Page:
Those applying for a visa to the UK, for example, are required to pay a non-refundable visa fee of Z$280 800 (about US$80 at the current auction rate, but US$350 at the official rate). They should have evidence that they have the funds to pay for the trip and living expenses. The cheapest airfare to London is Z$2.7 million (about US$776).

They should also produce tenants agreement or gas or water bills of where they will be staying during their visit, as well as proof of employment in Zimbabwe. They are also required to produce proof of assets owned in Zimbabwe such as title deeds, car registration book, marriage certificate, children's birth certificates and the immigration status of their sponsor in the UK.

The requirements for the United States are more or less the same. But in the case of the US, applicants are required to pay Z$420 000 (about US$120) just to get an application form. If they have a business, they are required to produce a profit and loss account for that business.

Bishop Mutendi says the church has the money to sponsor the two senior church people, but officials insist that they present their own personal bank accounts to show they have money.

"This is a simple, peasant prophet. Where is he going to get the money? " Bishop Mutendi asks. "We are engaged in God's work. We are not generating money to get rich. We are being discriminated against zvinototyisa (the kind of discrimination we face is frightening) just because they do not know our church."

But Bishop Mutendi considers this a minor setback. It is nothing compared to what his father went through. Samuel Mutendi was converted in 1913. Though his church, the Zion Christian Church, was registered in South Africa in 1924 and he was given a written letter to preach in Southern Rhodesia (Zimbabwe as it was known then), he was jailed on several occasions for preaching the word of God simply because he was black.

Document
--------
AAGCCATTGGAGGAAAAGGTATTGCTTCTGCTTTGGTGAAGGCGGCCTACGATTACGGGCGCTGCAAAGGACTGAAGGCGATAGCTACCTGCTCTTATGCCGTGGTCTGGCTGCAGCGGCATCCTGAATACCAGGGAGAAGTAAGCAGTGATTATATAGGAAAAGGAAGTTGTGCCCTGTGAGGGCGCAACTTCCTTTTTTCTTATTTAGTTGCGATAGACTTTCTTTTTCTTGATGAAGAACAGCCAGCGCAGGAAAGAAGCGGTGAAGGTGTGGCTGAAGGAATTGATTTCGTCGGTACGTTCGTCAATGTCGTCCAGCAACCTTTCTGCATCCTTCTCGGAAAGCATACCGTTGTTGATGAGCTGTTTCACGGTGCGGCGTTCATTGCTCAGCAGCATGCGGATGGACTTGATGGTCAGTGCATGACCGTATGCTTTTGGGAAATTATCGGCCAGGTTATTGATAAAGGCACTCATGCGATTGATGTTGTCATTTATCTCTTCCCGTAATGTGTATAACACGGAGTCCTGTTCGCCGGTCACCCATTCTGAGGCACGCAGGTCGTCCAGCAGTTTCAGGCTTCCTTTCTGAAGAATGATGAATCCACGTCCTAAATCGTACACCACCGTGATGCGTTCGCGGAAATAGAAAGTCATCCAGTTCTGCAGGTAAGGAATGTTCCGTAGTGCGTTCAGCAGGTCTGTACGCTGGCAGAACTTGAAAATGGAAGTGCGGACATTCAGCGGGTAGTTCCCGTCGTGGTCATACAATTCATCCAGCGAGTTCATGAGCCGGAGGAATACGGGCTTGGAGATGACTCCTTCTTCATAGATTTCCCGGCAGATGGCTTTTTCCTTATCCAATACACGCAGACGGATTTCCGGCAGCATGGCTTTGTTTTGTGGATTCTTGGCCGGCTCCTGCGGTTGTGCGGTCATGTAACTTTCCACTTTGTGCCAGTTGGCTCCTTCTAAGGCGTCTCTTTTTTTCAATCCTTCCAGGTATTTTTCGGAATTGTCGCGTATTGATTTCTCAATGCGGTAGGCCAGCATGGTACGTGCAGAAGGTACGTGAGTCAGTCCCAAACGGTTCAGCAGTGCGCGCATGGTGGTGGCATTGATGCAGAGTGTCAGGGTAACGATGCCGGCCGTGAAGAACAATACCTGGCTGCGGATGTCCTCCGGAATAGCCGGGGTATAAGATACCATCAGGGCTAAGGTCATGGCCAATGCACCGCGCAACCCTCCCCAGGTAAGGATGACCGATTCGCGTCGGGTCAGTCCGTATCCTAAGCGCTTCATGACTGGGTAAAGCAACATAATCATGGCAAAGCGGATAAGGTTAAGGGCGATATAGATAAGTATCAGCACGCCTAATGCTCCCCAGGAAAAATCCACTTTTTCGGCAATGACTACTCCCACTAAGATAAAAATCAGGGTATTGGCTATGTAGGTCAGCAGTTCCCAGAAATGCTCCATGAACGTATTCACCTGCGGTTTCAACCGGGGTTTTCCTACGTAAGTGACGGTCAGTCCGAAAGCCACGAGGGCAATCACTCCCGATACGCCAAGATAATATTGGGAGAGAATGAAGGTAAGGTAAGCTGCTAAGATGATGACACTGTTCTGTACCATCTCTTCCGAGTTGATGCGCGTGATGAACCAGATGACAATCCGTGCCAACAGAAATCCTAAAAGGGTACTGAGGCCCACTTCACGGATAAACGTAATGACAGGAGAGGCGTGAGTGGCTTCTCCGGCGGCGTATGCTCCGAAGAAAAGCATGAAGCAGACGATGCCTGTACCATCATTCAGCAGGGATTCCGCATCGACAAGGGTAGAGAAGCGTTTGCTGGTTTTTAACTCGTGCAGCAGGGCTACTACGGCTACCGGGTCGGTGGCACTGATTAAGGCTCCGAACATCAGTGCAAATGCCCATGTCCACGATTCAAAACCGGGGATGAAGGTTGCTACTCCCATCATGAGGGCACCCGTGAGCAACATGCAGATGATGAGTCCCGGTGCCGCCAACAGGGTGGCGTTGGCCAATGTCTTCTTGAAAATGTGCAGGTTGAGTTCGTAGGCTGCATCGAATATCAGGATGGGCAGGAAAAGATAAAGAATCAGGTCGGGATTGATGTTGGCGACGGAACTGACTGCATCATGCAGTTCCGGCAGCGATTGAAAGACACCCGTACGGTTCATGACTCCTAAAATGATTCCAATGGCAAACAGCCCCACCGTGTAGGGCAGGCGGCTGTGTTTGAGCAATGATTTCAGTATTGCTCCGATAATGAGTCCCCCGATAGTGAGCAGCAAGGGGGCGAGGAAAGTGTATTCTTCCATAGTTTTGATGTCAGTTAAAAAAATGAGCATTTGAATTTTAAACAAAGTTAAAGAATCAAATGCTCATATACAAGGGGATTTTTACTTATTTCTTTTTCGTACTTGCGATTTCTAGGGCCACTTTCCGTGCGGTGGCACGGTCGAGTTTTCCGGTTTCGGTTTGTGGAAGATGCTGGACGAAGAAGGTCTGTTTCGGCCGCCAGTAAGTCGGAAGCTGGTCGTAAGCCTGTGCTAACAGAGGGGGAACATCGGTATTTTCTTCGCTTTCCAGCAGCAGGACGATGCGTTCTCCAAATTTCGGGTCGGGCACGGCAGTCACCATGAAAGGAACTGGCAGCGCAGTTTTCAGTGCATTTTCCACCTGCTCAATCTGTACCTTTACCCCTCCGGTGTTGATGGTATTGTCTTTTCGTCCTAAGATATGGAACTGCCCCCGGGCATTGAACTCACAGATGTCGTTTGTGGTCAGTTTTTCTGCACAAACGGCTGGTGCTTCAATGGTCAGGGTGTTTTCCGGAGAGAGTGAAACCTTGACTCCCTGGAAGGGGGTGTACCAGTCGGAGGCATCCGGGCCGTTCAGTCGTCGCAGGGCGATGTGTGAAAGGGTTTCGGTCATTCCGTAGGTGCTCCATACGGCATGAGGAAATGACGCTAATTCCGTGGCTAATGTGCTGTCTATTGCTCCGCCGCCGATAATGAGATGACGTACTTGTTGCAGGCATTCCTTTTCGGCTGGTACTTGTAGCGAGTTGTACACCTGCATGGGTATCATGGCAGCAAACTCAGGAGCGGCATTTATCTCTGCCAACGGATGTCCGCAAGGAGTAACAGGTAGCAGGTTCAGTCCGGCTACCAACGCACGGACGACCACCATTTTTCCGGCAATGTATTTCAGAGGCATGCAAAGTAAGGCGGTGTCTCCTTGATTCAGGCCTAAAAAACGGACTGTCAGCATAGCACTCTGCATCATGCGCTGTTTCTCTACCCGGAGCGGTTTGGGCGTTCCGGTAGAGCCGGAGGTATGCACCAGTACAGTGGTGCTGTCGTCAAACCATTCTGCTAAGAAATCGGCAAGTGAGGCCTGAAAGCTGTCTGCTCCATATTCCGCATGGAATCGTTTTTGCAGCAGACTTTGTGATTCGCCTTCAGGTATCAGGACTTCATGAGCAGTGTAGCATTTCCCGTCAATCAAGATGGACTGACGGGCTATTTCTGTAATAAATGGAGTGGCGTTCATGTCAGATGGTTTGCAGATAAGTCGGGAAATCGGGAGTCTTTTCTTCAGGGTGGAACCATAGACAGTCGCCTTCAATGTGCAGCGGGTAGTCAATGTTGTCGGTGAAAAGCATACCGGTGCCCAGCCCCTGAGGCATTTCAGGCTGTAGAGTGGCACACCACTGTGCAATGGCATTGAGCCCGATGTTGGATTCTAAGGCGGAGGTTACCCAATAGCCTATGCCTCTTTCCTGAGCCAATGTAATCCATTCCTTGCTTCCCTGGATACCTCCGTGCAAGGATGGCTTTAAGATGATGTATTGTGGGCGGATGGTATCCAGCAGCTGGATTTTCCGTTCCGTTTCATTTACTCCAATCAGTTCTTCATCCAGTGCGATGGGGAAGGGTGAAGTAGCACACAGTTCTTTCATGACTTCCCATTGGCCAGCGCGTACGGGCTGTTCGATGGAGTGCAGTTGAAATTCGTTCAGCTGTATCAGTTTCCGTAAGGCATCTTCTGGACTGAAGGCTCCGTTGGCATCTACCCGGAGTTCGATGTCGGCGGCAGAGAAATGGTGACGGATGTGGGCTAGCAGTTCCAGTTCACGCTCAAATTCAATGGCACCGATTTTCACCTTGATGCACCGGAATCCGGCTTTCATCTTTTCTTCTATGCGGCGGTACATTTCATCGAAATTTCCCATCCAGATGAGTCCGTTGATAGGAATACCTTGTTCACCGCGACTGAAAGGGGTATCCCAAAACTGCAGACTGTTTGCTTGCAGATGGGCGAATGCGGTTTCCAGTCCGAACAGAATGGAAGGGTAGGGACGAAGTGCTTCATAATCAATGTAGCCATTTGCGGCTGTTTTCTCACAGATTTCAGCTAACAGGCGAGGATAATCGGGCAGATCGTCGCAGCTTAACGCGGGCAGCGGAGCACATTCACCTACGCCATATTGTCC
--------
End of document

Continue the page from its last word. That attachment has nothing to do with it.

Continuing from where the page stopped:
But he never gave up. Bishop Nehemiah Mutendi believes the time for Zion to show itself has come. "What the British and Americans are doing is simply denying their people the gospel. We have something new to offer. People are tired of the monotonous type of worship from the so-called established churches. But more importantly, we want to show the West how God has manifested himself in Africa and is talking to us in our own language, Shona."

Harare lawyer, Simplisius Chihambakwe, who is not a member of the church, but is on its board of trustees, says the ZCC is currently at its strongest point.

Church songs are in the top 20 on commercial radio stations. The church brass band won the top award for mass choral group at the National Arts Music Awards for 2003. It had a cash prize of Z$2 million.

The biggest break, however, was the invitation of Bishop Mutendi to officiate at the funeral of vice-President Simon Muzenda at the national Heroes Acre in Harare in September. This baffled everyone because Muzenda was Catholic.

David Nyama, a strong follower of the ZCC says: "The man-of-God, (as Bishop Mutendi is popularly referred to) does not just pop up anywhere. His presence at the funeral of Muzenda at the Heroe's acre is loaded with meaning. People will live to tell that in the future."

But for now, Bishop Mutendi is focused on one thing. How to get his key lieutenants into the UK and US. "If I can only get them there for a month or so, I know this will be a major turning point."